Hannah Rochell has exhausted the beauty industry's offerings in the hope of creating surfer girl locks, but do any of the sea salt sprays stand up to the real thing?
I love beach hair. I’ve been on a mission to look like I might actually live on a beach since I was a teenager. Back then, I was pretty close to living the dream, as I grew up on the Isle of Wight and we used to get proper summer weather back in the Nineties. My friends and I would dash down to the beach after the school bell at 2.40pm (don’t ask me why we finished so early - just lucky I guess!) where I would squeeze Jif lemon juice on my bleached locks and swim in salt water until I had a crisp barnet that could be scrunched into a cool, tousled style. I guess it’s because my hair is naturally brown and glossy: you always want what you don’t have, and I wanted hair like a blonde surfer chick.
Luckily, these days, brands have cottoned on to the fact that some of us want to look as if we might have popped for a swim in the Solent before work, and have produced a wide array of salt sprays to emulate the effect (I say emulate, if you look at the ingredients many of them do actually contain salt water, but we’ll come back to that later). I now consider myself somewhat of an expert in this field, having used pretty much every product on offer.
I tried Redken’s Nature’s Rescue Sea Spray , £13.75, last summer, mainly because it smelt fantastic and I got so many compliments when I used it. It’s not the most effective of the sprays but it’s pretty good and lasted a really long time for a small bottle. Similarly, Toni & Guy’s Casual Sea Salt Texturising Spray , £7.19, was good; not amazing, but I still enjoyed using it.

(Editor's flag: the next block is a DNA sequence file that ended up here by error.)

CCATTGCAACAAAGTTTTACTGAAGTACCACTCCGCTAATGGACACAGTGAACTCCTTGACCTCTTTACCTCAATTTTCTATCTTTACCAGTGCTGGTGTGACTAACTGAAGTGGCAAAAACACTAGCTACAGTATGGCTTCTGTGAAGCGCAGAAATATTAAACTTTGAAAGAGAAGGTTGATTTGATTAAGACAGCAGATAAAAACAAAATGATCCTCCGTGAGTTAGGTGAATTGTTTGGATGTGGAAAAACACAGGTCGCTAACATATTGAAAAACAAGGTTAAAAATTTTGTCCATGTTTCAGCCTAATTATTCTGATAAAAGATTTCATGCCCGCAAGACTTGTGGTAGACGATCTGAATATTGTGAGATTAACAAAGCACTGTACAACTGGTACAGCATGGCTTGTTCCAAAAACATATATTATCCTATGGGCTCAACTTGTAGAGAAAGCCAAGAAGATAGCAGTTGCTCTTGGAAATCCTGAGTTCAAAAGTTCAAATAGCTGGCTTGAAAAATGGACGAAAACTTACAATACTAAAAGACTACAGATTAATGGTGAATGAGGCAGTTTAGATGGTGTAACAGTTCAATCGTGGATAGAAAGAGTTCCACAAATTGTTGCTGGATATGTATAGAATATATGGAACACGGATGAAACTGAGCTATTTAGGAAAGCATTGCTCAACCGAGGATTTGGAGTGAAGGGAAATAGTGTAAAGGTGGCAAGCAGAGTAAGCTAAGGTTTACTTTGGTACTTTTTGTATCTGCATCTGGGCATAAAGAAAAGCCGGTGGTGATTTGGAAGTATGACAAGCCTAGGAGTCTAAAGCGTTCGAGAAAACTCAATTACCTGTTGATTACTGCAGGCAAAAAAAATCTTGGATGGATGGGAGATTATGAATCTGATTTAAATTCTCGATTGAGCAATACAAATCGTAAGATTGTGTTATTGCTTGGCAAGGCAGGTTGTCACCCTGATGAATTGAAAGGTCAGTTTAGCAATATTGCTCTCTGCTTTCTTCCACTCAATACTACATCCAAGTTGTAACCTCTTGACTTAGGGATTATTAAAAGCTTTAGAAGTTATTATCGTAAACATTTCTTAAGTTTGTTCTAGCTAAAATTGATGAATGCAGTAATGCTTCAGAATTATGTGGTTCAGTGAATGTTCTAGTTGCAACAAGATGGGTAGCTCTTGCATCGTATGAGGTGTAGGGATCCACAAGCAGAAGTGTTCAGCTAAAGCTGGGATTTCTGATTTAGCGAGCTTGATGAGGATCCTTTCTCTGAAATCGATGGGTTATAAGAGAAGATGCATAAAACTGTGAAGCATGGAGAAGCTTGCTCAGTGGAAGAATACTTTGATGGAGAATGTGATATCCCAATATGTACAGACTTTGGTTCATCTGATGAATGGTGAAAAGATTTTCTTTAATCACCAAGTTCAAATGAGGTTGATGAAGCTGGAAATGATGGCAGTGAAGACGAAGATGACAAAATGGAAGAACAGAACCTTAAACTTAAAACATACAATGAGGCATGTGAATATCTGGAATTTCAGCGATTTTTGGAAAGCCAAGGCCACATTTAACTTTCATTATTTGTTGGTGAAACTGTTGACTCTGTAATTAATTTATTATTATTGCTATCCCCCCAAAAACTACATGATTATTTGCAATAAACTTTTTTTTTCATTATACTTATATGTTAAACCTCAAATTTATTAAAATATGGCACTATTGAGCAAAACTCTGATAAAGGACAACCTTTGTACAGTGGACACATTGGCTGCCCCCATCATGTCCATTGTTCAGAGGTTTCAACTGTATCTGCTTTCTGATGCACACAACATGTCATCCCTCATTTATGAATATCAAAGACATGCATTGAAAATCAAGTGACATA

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I wouldn’t recommend Label. M’s Create Sea Salt Spray , £12.95, as it’s too watery and the pump action doesn’t distribute the product well on your hair, so you end up with drips all over your clothes. A shame, as Label. M has some lovely products that I’ve been using for years. TIGI’s Catwalk Sessions Series Salt Spray , £12.70, however is brilliant, but the best product I tried was Bumble and Bumble’s Speciality Surf Spray , £21.50. It smelt good, it worked brilliantly, it lasted well and I’d definitely buy it again.
My hair always looks its best though, when I’ve actually been swimming in the sea. You can’t quite recreate it with a product. Not to mention that although none of these products are really expensive, none of them are completely free like the sea is. So, I decided to bottle myself a supply of Actual Sea. It’s BRILLIANT! I had a few teething problems with bits of seaweed getting stuck in the pump action, and managing to soak my jeans while I was bottling it during a particularly high tide, but the effect blows all these other products out of the water. It changes the texture of my hair from glossy to matte, it creates a natural bend without too much scrunching, and it gets better the more you play with it.
If you’re not lucky enough to have your own supply of Actual Sea and are using one of the products mentioned above though, here are my top tips for getting the beach hair effect.
1. Ask your hairdresser to f*** your hair up (this is the actual technical term my hairdresser uses!). By using thinning scissors on the ends as well as cutting in a few layers, my hair looks much more playful and less “done”.
2. Add some highlights. Lifting glossy brown hair a few shades changes its texture. I just get hand-painted highlights about once a year, and let the roots grow through for a relaxed colour.
3. Add extra oomph with either a hairspray (tip your head upside-down and spray underneath) or a dry shampoo on the roots.
4. Play with your hair ALL DAY. Give yourself regular scalp massages to stop that well-behaved straight hair coming back.